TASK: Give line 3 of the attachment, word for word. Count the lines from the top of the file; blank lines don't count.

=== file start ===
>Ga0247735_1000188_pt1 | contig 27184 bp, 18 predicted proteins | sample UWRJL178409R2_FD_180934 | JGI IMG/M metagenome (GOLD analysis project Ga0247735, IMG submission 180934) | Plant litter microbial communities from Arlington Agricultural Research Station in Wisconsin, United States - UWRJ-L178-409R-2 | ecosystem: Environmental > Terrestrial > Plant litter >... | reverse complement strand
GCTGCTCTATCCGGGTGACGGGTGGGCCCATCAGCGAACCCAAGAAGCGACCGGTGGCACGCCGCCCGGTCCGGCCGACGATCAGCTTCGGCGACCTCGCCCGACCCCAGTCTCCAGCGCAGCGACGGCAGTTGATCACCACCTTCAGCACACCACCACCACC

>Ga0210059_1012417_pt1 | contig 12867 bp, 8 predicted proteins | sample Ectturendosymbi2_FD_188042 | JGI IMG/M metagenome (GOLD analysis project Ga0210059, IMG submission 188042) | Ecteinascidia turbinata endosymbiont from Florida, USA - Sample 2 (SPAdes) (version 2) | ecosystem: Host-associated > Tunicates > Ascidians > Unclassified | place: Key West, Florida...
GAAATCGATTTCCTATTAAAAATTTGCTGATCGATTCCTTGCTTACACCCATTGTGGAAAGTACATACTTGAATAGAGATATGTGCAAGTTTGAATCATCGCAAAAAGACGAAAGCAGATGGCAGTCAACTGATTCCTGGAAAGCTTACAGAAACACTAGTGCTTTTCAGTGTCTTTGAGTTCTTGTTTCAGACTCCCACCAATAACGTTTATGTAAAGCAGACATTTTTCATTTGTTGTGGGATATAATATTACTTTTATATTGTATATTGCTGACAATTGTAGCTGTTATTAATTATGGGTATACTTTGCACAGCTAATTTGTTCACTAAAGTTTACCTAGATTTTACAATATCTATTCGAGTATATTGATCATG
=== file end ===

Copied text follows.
>Ga0210059_1012417_pt1 | contig 12867 bp, 8 predicted proteins | sample Ectturendosymbi2_FD_188042 | JGI IMG/M metagenome (GOLD analysis project Ga0210059, IMG submission 188042) | Ecteinascidia turbinata endosymbiont from Florida, USA - Sample 2 (SPAdes) (version 2) | ecosystem: Host-associated > Tunicates > Ascidians > Unclassified | place: Key West, Florida...